A Girl Is A Half-Formed Thing (touring from The Corn Exchange in association with Cusack Projects Ltd) currently tears the heart and mind asunder at the Studio space at Leicester Curve. Award winning actress Aoife Duffin stars in this poetic adaptation of Eimear McBride’s novel by playwright Annie Ryan. A Girl Is A Half-Formed Thing is directed in this production by Annie Ryan and produced by Lucy Ryan. Set designer Lian Bell and music and sound designer is Mel Mercier. Atmospheric lighting design by Sinead Wallace.
The ninety minute stage monologue creatively tells the essence of McBride’s visceral novel through its heroine’s tragic loving experiences. The theatre piece is offered up as an inner narrative of the girl from pre-birth to the age of twenty. Early on Girl is asked to tell her Granddad the result of her IQ test – Average. This is seen as an achievement in her family. Catholic religion features heavy in the story- telling and it walks hand in guilty hand with a mighty dose of sins of the flesh and regular fornication as a way to be wanted in life/ to be accepted in life. Teenage sex is a weapon but the physical actions and results lead to confusion and, to quote the script, ‘an awful lot of sore’.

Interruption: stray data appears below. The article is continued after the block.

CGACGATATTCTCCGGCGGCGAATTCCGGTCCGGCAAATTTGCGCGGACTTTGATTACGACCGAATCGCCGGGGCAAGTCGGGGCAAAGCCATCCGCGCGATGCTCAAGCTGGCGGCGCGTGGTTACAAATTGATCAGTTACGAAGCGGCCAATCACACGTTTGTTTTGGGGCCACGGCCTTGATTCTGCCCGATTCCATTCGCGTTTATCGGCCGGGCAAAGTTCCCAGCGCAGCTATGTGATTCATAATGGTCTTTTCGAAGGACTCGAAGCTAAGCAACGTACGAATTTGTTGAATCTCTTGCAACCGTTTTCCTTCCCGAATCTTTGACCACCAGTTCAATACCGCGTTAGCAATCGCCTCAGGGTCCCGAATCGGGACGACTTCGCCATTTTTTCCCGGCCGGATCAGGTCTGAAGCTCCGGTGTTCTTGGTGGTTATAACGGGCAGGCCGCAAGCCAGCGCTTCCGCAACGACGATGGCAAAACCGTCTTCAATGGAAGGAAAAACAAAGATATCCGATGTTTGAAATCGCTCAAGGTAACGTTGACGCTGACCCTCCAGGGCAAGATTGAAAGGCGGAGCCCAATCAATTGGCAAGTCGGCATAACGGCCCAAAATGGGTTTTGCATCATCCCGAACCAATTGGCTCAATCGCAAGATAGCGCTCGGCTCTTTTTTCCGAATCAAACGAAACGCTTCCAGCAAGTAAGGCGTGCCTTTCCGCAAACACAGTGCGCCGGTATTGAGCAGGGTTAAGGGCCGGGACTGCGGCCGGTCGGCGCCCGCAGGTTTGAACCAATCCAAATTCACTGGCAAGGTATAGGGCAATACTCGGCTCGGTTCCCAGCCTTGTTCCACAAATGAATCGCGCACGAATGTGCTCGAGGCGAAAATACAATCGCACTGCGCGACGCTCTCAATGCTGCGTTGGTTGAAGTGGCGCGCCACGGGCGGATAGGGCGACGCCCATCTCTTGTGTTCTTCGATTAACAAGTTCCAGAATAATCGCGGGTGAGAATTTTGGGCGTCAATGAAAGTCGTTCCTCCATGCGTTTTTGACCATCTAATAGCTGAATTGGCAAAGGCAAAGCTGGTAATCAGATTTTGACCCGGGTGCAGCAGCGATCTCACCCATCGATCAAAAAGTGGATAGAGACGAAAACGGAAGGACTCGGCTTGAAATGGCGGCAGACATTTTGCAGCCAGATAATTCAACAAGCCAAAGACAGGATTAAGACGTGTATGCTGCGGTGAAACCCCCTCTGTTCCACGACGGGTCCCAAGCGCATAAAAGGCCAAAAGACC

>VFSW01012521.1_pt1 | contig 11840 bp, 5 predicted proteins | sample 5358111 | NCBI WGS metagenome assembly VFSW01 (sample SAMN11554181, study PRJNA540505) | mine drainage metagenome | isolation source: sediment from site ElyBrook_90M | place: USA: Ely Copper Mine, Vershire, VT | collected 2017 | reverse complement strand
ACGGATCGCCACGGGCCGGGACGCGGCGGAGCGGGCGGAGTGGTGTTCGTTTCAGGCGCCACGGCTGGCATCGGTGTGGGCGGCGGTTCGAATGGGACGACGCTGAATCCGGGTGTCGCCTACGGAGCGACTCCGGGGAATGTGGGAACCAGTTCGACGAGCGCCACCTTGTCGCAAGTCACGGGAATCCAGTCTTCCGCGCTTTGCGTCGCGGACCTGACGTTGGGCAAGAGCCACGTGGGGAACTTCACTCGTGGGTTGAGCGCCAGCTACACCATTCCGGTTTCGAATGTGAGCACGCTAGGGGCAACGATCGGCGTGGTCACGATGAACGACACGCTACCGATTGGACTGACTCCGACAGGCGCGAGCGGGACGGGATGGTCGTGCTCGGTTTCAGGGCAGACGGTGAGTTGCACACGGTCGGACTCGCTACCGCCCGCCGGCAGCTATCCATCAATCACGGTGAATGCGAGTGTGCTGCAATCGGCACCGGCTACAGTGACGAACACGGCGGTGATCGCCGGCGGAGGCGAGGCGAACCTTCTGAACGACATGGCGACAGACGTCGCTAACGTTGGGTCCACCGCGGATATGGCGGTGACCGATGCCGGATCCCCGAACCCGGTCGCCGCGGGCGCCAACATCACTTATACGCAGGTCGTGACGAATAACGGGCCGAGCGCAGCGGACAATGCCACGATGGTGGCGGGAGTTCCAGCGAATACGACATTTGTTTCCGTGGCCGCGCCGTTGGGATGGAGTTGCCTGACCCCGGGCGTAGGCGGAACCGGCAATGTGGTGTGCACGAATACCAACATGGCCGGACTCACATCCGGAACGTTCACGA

Girl is used and abused but she uses these experiences to observe humankind or in her case – human unkind. There is more than a hint of Samuel Beckett in this cruelly gripping piece including the side lit void in which the play unfolds. There is dark humour and some degree of real love offered the heroine through her fondness for her sick brother.
Most compelling is a monologue within the main monologue that creates an inner beat to the block of words with the repetitious phrase “I met a man, I met a man… I let him throw me round the bed. And smoked me, spliffs and choked my neck until I said I was dead…”. Like much of the piece it links sex and violence with a surreal subtext. Towards the end of the play these links get progressively more harmful to Girl and whilst difficult to listen to (such is the intense verbal imagery of rape, violence and bodily reaction) the result is a dramatic tour de force from Aoife Duffin.
Thankfully, no late coming audience members are allowed into the playing space once the show has started. To allow this and the inevitable trickle of “Sorry, excuse me, sorrys – pass me a sweety” would be a total insult to the huge talents that have created this magnetic and deeply poetic piece. It is rare to consider a piece of theatre an honour and privilege to experience but during its current ‘limited edition’ tour of five UK venues with only a few performances at each, this reviewer feels very honoured to have witnessed something that may well go done in theatre history. The audience at Curve are completely electrified by Aoifie Duffin’s depiction of the book on stage. Book asap.
Tickets: 0116 2423595
Runs from 11th until 13th Feb at Curve.